I’m told that Queensland folksinger Evan Mathieson was inspired to start making his own instruments after hearing John Sebastian play a Bach piece on an autoharp. Hand-made instruments can be built to create chords not always available on commercially-made autoharps.

You can get caught up watching old (and new) clips on YouTube of people playing the autoharp. Dolly Parton’s there, so too Sheryl Crow, Maybelle Carter, Billy Connolly, Peggy Seeger and many more.

Crikey, they say even The Dude plays autoharp, though Jeff Bridges apparently prefers playing his Gretsch Country Gentleman guitar when performing with his band, The Abiders.

American virtuoso Bryan Bowers (he’s in the Autoharp Hall of Fame), is credited with introducing the instrument to new generations of musicians. Lakes of Pontchartrain.

I’d love to say someone played autoharp on Song of the old Rake, from Paul Kelly’s Foggy Highway. Programme notes archived by the late lamented Lonely Planet, alas, inform us that Kelly’s band, the Stormwater Boys, used highly-tuned guitars to mimic the autoharp sound. They did it very well.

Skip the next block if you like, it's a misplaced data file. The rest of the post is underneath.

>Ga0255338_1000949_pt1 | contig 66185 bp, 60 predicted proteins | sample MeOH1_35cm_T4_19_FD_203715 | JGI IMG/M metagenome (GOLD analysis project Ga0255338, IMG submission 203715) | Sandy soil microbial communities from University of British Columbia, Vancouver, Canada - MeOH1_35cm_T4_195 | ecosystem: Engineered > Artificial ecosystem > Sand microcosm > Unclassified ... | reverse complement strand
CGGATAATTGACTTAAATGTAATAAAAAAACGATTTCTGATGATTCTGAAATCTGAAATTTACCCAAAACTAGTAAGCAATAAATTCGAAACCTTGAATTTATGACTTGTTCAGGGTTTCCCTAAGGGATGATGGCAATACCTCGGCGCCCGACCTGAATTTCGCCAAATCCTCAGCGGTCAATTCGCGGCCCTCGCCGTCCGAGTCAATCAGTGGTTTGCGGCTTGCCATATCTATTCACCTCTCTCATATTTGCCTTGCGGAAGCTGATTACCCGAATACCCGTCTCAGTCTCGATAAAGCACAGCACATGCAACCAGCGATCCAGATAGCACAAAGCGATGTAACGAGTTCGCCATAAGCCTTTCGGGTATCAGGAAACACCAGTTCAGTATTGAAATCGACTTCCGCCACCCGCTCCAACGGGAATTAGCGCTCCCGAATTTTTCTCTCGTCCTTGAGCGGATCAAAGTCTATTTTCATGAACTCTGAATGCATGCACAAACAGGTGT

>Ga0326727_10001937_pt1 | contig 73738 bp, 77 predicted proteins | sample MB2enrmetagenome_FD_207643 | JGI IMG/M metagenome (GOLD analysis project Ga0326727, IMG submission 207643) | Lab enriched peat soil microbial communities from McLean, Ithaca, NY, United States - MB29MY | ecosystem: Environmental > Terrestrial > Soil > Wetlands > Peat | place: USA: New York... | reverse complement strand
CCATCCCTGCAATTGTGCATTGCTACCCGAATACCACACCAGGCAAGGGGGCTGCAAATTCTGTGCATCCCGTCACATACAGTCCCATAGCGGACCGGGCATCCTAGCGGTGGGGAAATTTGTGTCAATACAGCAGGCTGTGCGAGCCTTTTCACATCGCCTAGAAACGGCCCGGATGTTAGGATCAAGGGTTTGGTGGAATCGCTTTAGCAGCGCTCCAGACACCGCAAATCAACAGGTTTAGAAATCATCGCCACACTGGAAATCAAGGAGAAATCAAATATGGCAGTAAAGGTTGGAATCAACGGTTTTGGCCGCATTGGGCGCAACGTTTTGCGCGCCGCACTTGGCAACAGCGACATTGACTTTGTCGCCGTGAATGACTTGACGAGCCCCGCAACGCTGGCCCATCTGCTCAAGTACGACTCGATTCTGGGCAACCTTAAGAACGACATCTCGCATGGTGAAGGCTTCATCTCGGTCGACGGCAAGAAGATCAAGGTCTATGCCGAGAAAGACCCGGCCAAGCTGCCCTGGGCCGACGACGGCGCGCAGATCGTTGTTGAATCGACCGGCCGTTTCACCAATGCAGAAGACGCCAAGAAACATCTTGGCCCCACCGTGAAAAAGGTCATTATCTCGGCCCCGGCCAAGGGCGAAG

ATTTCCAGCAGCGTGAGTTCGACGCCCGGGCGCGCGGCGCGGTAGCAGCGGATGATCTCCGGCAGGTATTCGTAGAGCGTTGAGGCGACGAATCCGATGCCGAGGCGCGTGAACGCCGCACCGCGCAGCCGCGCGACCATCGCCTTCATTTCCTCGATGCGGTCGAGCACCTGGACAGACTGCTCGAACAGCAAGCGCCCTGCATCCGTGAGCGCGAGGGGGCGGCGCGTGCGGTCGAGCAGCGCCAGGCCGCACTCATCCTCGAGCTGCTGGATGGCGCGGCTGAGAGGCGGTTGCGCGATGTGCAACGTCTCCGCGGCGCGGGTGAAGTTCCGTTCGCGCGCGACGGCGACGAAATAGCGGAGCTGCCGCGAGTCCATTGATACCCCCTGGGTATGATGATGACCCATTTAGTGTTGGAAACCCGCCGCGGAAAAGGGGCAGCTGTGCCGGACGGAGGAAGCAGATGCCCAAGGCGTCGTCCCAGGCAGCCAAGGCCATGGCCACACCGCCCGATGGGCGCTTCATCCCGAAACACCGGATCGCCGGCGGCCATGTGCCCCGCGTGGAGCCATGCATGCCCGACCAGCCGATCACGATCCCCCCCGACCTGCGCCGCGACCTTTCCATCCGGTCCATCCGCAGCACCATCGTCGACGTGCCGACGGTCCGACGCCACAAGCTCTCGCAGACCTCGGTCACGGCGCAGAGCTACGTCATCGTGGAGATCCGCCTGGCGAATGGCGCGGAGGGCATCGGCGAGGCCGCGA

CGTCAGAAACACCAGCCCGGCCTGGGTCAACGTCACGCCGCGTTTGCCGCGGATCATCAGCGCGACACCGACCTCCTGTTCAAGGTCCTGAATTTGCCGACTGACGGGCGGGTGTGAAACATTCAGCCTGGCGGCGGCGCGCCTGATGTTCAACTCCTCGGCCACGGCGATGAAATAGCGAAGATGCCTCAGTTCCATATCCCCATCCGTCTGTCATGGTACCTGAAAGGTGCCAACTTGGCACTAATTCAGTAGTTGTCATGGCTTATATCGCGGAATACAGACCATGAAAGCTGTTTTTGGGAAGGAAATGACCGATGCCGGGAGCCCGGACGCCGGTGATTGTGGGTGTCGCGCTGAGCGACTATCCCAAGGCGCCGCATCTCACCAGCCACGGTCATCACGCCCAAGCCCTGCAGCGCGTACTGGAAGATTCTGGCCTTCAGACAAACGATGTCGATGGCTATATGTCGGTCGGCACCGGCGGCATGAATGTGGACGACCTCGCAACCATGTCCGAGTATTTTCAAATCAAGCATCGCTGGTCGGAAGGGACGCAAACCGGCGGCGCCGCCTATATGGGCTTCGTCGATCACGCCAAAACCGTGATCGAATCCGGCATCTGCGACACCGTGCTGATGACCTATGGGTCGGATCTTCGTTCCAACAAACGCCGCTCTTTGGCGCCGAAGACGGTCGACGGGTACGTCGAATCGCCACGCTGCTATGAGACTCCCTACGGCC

There are quite a few rock bands and recording artists who use autoharp in their arrangements, but none as effectively as PJ Harvey.

This is an unusual clip in that it starts with PJ alone in a room rehearsing The Words that Maketh Murder, then cuts back and forth between the band version and PJ alone in her room. The lyrics in this anti-war song (from Let England Shake) are brutal, so if you’re the sensitive type, don’t go there.

Evan Mathieson has made a life study of the instrument and also makes autoharps, complete with the signature ‘map of Australia’ sound hole. The instrument suits Evan’s strong baritone and is ideal for a solo act performing folk songs. I’m told he’s leading a shanty session at the Maleny Music Festival on Saturday night.